Cicero Leak Prepares to Guide Athletes at HBCUs to the Professional Level

When you’ve represented the likes of Shark Tank’s Daymond John, SiriusXM’s Sway Calloway, Fonzworth Bentley, Grammy Award Winner Fantasia Barrino, and V-103’s Big Tigger, it’s safe to bet that you can successfully wade through the waters of the entertainment industry. Understanding the wave of that industry, Cicero Leak has decided to throw his oars into the sports sea with the announcement of TLS Sports, a division under TLS Talent Agency.

Leak speaks to BLACK ENTERPRISE about his decision to take on the sports world with a focus on athletes that attend HBCUs and how the coronavirus has impacted his company.

You’ve recently launched a sports division at TLS Talent Agency. What prompted you to make that move and what are your immediate plans?

We launched sports division TLS Sports to focus on helping athletes that attend historically Black colleges and universities (HBCUs) get their shot at becoming professional athletes. So many athletes that attend these schools are overlooked and we want to level the playing field. The launch of TLS Sports will also help provide those who attend HBCUs an opportunity to get into the business as well, helping further the next generation.

Outside of the obvious that the company will be sports-related, how will it differ from the talent side of TLS?

The new division will operate separately from the rest of the agency and will be under the leadership of our Managing Director Chuck Stinson (graduate of Morehouse College). Our goal is to approach the sports agency business in a different way because the athletes can relate to us in a different way. Our services will include negotiating contracts and endorsement deals for our clients.

How has the coronavirus pandemic affected the way you currently do business and how do you predict you will operate going forward?

We have been working the phones more than ever since the pandemic hit. But it has leveled the playing field a bit for us that have to compete with the big agencies. We all have to communicate the same way right now so we can be more effective when we are making things happen for our clients. Not being located in one of the major cities like L.A., New York, or Atlanta hasn’t stopped us from getting things done during this time.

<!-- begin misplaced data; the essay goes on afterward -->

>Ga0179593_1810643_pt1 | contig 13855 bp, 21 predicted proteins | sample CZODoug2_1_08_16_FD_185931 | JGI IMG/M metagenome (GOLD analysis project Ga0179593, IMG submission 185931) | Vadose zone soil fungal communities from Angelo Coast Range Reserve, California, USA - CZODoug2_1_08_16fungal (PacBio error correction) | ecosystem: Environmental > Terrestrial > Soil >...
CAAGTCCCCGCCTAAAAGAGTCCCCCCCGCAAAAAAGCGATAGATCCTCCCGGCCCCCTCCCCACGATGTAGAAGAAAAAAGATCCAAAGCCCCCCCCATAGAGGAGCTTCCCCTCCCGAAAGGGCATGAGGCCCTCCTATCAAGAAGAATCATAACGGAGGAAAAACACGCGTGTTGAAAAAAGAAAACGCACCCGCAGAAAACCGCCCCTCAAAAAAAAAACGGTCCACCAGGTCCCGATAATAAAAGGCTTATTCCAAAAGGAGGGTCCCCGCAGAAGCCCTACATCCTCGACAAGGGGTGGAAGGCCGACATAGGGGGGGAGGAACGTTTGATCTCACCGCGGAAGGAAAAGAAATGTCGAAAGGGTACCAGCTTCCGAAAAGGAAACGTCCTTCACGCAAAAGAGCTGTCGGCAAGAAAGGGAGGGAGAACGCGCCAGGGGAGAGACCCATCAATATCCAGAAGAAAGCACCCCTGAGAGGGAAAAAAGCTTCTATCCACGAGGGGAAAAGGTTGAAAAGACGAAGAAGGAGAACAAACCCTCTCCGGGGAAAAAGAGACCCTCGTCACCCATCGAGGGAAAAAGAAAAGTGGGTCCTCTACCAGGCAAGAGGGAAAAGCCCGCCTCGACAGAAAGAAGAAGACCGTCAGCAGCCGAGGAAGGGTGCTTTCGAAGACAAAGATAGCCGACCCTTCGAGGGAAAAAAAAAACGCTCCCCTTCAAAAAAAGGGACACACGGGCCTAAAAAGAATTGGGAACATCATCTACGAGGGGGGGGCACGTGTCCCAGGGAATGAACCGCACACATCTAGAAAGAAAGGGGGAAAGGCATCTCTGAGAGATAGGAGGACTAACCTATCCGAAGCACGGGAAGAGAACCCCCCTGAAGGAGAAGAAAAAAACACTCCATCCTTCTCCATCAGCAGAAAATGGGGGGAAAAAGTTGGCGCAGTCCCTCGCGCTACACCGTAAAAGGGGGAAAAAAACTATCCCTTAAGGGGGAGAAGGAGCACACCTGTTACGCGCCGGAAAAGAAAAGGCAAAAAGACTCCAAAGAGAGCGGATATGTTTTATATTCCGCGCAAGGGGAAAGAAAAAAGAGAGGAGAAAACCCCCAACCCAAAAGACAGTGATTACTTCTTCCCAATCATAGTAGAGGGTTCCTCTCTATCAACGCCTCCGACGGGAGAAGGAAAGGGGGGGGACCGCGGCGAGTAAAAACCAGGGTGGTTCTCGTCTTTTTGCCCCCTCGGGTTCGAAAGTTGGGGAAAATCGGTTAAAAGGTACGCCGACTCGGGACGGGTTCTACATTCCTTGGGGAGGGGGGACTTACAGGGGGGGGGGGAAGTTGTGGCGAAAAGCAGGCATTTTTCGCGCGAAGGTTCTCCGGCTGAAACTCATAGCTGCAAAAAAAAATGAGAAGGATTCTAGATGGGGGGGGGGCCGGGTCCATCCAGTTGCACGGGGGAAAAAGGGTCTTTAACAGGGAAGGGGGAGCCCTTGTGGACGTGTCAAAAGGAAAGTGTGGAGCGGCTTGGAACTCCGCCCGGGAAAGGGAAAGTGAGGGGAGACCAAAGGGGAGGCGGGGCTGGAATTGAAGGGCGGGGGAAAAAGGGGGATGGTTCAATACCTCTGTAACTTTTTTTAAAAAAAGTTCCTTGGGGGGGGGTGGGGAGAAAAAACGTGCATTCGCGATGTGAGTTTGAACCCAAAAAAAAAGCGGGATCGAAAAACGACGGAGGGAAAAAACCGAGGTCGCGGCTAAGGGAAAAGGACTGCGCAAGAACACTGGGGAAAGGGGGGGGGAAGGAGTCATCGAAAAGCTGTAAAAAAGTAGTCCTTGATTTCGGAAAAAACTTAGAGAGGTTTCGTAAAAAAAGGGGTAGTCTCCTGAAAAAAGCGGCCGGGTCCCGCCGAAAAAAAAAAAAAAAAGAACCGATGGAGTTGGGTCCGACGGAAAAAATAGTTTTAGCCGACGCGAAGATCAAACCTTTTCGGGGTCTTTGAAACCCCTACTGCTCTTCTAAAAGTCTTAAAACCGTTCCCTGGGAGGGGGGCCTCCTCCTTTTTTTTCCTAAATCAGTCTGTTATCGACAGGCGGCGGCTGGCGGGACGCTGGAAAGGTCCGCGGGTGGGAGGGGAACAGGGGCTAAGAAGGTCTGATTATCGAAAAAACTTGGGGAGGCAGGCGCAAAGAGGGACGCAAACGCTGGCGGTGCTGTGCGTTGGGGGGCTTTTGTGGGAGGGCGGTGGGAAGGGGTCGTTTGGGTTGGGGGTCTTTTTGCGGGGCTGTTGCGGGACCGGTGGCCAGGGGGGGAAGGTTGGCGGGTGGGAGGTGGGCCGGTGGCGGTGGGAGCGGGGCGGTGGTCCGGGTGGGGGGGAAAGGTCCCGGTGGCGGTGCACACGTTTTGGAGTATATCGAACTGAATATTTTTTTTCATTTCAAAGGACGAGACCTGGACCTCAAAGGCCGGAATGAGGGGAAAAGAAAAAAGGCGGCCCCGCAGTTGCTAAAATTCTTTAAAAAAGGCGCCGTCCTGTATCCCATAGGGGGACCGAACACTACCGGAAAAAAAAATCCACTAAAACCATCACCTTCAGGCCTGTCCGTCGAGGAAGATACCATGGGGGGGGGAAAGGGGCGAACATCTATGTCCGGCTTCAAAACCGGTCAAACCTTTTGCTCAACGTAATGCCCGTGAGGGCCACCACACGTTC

You’ve been doing this for several years now, how has your approach to doing business changed from when you first launched?

The biggest change in how we do business now is taking advantage of the relationships we have. It took us years to grow and build those strong relationships. When starting out sometimes you can be too timid because you are so afraid of failing but eventually, you have to get over those fears and make things happen. So now our approach is more aggressive and really going after the right opportunities for our clients.

What do you advise to people who are curious about entering this industry and what would you suggest that they do in order to have longevity in the game?

My advice to those wanting to get into the entertainment or sports representation business is to first do your research and make sure this is something you actually want to do. Then you have to know you are not going to be successful overnight, it will take a lot of long hours and years to grow in this business. You have people that you represent that depend on you to do what you say you are going to do so following through with those promises is important. The key is to never give up and stay consistent to have longevity in the game.